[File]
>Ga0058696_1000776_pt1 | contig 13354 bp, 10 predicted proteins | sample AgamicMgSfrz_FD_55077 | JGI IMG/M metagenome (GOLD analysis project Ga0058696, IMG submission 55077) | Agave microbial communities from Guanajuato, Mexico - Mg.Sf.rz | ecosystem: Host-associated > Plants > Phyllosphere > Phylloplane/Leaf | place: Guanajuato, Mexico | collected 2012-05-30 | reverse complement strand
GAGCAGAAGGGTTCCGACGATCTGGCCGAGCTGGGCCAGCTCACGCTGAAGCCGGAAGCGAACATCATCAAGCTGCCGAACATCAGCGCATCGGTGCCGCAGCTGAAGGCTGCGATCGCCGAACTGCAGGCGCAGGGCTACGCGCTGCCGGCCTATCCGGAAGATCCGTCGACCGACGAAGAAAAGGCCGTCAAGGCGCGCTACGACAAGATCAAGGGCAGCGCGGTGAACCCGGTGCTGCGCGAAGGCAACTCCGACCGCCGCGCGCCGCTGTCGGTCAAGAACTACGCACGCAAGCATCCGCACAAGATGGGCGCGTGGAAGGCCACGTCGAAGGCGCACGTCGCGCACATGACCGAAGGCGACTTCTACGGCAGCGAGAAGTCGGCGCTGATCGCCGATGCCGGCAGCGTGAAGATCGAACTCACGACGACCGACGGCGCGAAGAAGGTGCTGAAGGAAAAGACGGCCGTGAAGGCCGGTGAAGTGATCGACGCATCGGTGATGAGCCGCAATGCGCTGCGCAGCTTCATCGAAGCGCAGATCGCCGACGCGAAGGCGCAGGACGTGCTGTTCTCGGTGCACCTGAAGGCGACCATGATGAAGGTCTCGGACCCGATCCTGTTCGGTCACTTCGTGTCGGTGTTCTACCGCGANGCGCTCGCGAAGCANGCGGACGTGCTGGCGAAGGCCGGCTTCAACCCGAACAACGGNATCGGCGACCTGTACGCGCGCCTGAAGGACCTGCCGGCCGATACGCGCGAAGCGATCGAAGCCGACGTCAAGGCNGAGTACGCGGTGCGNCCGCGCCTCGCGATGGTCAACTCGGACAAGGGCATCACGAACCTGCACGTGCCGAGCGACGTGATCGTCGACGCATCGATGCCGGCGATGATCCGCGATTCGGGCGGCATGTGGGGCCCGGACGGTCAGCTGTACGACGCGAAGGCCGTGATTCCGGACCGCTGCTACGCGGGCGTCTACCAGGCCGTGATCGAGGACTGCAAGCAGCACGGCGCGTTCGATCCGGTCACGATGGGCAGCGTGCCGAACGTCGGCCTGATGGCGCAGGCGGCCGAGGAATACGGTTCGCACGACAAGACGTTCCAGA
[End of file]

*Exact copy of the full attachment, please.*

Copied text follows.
>Ga0058696_1000776_pt1 | contig 13354 bp, 10 predicted proteins | sample AgamicMgSfrz_FD_55077 | JGI IMG/M metagenome (GOLD analysis project Ga0058696, IMG submission 55077) | Agave microbial communities from Guanajuato, Mexico - Mg.Sf.rz | ecosystem: Host-associated > Plants > Phyllosphere > Phylloplane/Leaf | place: Guanajuato, Mexico | collected 2012-05-30 | reverse complement strand
GAGCAGAAGGGTTCCGACGATCTGGCCGAGCTGGGCCAGCTCACGCTGAAGCCGGAAGCGAACATCATCAAGCTGCCGAACATCAGCGCATCGGTGCCGCAGCTGAAGGCTGCGATCGCCGAACTGCAGGCGCAGGGCTACGCGCTGCCGGCCTATCCGGAAGATCCGTCGACCGACGAAGAAAAGGCCGTCAAGGCGCGCTACGACAAGATCAAGGGCAGCGCGGTGAACCCGGTGCTGCGCGAAGGCAACTCCGACCGCCGCGCGCCGCTGTCGGTCAAGAACTACGCACGCAAGCATCCGCACAAGATGGGCGCGTGGAAGGCCACGTCGAAGGCGCACGTCGCGCACATGACCGAAGGCGACTTCTACGGCAGCGAGAAGTCGGCGCTGATCGCCGATGCCGGCAGCGTGAAGATCGAACTCACGACGACCGACGGCGCGAAGAAGGTGCTGAAGGAAAAGACGGCCGTGAAGGCCGGTGAAGTGATCGACGCATCGGTGATGAGCCGCAATGCGCTGCGCAGCTTCATCGAAGCGCAGATCGCCGACGCGAAGGCGCAGGACGTGCTGTTCTCGGTGCACCTGAAGGCGACCATGATGAAGGTCTCGGACCCGATCCTGTTCGGTCACTTCGTGTCGGTGTTCTACCGCGANGCGCTCGCGAAGCANGCGGACGTGCTGGCGAAGGCCGGCTTCAACCCGAACAACGGNATCGGCGACCTGTACGCGCGCCTGAAGGACCTGCCGGCCGATACGCGCGAAGCGATCGAAGCCGACGTCAAGGCNGAGTACGCGGTGCGNCCGCGCCTCGCGATGGTCAACTCGGACAAGGGCATCACGAACCTGCACGTGCCGAGCGACGTGATCGTCGACGCATCGATGCCGGCGATGATCCGCGATTCGGGCGGCATGTGGGGCCCGGACGGTCAGCTGTACGACGCGAAGGCCGTGATTCCGGACCGCTGCTACGCGGGCGTCTACCAGGCCGTGATCGAGGACTGCAAGCAGCACGGCGCGTTCGATCCGGTCACGATGGGCAGCGTGCCGAACGTCGGCCTGATGGCGCAGGCGGCCGAGGAATACGGTTCGCACGACAAGACGTTCCAGA